Bhanu Indian Cuisine & Market was able to implement online grocery in less than 30 days after discovering service provider Local Express.
The dramatic rise of grocery e-commerce during the pandemic has made five-fold sales increases common for many independent retailers. While many of these operators had e-commerce systems active for years, others had zero-to-minimal online presence before the COVID-19 lockdowns kicked in.
Once the customer has the ability to select and pay online (as long as pricing and dependable delivery is comparable) and travel time, parking and waiting in line to pay and overall convenience is taken out of the equation, how much do shoppers really care where their groceries comes from?
This is where the entrepreneurial spirit of the independent grocer enters the picture. The smart and resourceful ones are taking the challenging circumstances of the pandemic and turning them into competitive strengths in three distinct ways.
The Power of Simplified Decision-Making
Launching an e-commerce operation is a little like building a house. No one really knows how long it should take, but it almost always took longer than anyone thought it would. An old saying among home builders is “if you want to go fast, go slow.” In other words, trying to rush things leads to more mistakes and setbacks. Doing fewer things, and focusing on doing them well, is the way to accomplish things faster.
Grocery chains have been rolling out online offerings in some form or another for years, and the online initiatives have typically been designed and run more as business experiments (with minimal expectations). The process of transformation to increasingly digital business models is a long one and that was acceptable in the pre-COVID era, precisely because it was not viewed as a strategic transformation.
The independent grocer, with a smaller number of executives exerting greater control over a higher volume of the business decisions necessary for strategic transformations to occur, is more likely to achieve online functionality that covers 100% of their customer base — quicker than a large chain.
For example, Bhanu Radadia and Gurbachen Bedi, owners of Bhanu Indian Cuisine & Market, a popular Indian grocery/restaurant in Southern California’s San Gabriel Valley, were able to implement online grocery in less than 30 days after discovering service provider Local Express.
The Value of Niche and Geographically Limited Markets
When it comes to niche markets, e-commerce creates somewhat of a level playing field between online and brick-and-mortar players in the grocery space. Before the lockdown, consumers in Bhanu Market’s region who searched online for Halal products, South Indian, Sri Lankan, Pakistani foods and rice, Ayurvedic items, and vegetarian-friendly foods might see Bhanu Market listed among the store locations that are nearest to them, but they would have to visit the store to discover the assortment.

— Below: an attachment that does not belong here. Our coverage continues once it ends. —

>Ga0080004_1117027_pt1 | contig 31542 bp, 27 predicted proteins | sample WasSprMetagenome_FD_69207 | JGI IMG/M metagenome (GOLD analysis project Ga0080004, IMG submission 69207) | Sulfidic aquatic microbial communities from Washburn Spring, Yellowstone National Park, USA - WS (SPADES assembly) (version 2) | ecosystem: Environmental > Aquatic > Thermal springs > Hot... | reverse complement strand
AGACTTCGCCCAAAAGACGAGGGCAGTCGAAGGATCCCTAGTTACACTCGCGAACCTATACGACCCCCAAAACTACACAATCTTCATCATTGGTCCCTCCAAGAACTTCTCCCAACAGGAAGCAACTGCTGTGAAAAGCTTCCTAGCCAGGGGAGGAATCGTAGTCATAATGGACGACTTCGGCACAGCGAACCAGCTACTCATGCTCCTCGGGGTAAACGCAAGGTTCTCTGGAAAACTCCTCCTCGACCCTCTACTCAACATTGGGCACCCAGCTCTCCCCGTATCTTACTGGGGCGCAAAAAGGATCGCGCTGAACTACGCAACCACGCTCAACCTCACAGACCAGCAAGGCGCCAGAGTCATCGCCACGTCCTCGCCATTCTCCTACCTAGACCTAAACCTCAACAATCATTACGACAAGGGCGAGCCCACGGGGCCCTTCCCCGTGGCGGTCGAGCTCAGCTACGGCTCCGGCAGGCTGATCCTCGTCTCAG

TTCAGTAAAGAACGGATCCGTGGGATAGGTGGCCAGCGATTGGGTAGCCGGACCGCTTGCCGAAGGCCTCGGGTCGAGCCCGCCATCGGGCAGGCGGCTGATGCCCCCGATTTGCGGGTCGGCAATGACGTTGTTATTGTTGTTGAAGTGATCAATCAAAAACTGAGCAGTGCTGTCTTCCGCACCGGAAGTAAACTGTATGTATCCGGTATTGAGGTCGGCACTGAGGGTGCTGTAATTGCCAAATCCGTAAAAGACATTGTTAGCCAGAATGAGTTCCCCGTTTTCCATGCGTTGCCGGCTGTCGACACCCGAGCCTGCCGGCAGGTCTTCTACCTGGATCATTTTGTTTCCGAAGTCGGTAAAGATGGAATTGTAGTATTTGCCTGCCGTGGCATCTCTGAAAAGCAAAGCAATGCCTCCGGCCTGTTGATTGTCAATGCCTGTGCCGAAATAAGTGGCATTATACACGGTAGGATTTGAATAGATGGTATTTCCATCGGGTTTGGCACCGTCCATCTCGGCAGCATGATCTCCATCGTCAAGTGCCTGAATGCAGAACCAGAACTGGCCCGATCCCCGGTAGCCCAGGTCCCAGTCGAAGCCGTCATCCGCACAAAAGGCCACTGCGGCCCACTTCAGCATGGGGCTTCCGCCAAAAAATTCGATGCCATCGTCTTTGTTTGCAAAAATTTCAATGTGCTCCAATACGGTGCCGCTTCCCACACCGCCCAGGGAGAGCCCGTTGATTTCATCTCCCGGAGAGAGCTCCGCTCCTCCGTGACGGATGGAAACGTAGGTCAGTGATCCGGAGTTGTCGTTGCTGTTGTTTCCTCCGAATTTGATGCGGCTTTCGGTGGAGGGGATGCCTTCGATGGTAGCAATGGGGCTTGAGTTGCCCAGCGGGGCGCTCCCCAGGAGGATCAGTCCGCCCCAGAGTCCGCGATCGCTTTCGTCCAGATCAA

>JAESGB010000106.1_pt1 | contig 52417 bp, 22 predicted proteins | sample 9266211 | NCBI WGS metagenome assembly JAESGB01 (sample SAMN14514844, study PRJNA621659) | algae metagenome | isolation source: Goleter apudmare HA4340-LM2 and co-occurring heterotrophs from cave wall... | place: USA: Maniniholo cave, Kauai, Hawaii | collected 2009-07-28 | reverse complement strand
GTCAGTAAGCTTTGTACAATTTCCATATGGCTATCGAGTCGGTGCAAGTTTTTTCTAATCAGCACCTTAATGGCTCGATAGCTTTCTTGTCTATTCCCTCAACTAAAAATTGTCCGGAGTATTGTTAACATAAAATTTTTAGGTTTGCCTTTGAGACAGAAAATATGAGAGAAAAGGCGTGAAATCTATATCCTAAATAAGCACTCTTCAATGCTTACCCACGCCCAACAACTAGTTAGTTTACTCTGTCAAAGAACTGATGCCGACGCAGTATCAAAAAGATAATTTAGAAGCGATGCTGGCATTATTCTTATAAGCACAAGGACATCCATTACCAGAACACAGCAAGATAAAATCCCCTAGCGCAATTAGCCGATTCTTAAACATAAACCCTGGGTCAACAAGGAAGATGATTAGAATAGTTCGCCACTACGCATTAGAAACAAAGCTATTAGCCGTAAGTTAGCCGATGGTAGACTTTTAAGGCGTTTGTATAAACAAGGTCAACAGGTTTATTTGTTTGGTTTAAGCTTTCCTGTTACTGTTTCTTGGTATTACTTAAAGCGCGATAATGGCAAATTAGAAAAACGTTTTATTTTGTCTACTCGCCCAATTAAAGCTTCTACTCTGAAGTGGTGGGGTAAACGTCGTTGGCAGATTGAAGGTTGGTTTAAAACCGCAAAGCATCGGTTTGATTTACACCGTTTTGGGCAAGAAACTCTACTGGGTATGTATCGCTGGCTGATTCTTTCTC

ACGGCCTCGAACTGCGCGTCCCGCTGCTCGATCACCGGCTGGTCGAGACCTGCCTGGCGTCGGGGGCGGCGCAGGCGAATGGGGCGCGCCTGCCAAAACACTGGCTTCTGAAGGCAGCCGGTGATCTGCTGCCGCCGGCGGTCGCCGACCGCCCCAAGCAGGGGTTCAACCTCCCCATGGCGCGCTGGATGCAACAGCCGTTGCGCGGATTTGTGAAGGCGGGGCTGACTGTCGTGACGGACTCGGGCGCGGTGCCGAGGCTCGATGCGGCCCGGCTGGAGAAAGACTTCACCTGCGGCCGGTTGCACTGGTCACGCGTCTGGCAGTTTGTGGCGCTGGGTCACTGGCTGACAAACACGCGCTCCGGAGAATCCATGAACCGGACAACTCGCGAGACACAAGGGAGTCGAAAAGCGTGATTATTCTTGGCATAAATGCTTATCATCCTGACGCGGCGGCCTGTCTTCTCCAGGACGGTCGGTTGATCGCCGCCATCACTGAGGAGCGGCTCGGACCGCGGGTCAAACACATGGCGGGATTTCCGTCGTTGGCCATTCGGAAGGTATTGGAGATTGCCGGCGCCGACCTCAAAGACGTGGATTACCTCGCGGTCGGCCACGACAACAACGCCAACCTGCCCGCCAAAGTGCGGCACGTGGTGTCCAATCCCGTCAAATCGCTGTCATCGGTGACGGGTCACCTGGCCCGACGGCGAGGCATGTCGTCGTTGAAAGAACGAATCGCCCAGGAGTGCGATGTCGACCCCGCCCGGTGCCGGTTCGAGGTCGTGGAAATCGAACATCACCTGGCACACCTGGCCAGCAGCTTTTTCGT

Local Express created a digital shopping site for the chain that connects product files to ensure only available products are on the website. Integration to delivery and payment gateways provided the critical infrastructure to provide multiple fulfillment options. The result was about 60% of new Bhanu Market customers during the pandemic lockdowns were acquired through the online store and the store’s trading area expanded to roughly 25 miles, with most of the distant shoppers buying larger amounts to rationalize the delivery fee.
When business pundits speak of corporate adaptability, the usual discussion involves examples of organizations that failed to keep up with technology and cultural changes over time. Adaptability in the era of COVID-19 requires an approach that takes better advantage of technology emerging outside the realm of conventional vendors.
For example, once-predictable consumer habits were completely upended and changed on a daily basis which made it enough of a challenge to meet demand. According to Gary Saarenvirta, CEO of Daisy Intelligence, “for the grocery category, the data collected for decades on past consumer demand patterns and used to predict future demand is, charitably speaking, no longer useful.”
Brian Moyer, CEO of Freshop, a comprehensive grocery e-commerce solution, advises that “dramatic shifts including hoarding, limited stocks, social distancing and constantly evolving conditions at the local level require immediate changes in how grocers operate, both in-store and online.”
The key word there for independents is immediate. One of Freshop’s clients, South Dakota-based chain Kessler’s, had been doing online grocery for two years prior to COVID-19. During the first part of the pandemic, Kessler’s hired on 17 full-time new employees to meet skyrocketing demand for online ordering.
No discussion of independents versus chains/big-box is complete without covering customer service and interaction. The customer interactions with the helpful, friendly and knowledgeable employee does not have to cease with migrating to online.
Customer service was critical to the success of Bhanu Market’s rollout, especially since not all their customers were familiar with online ordering. In addition, Kessler's sends text messages to online customers with important information and updates, as well as personalized thank-you notes included in each order.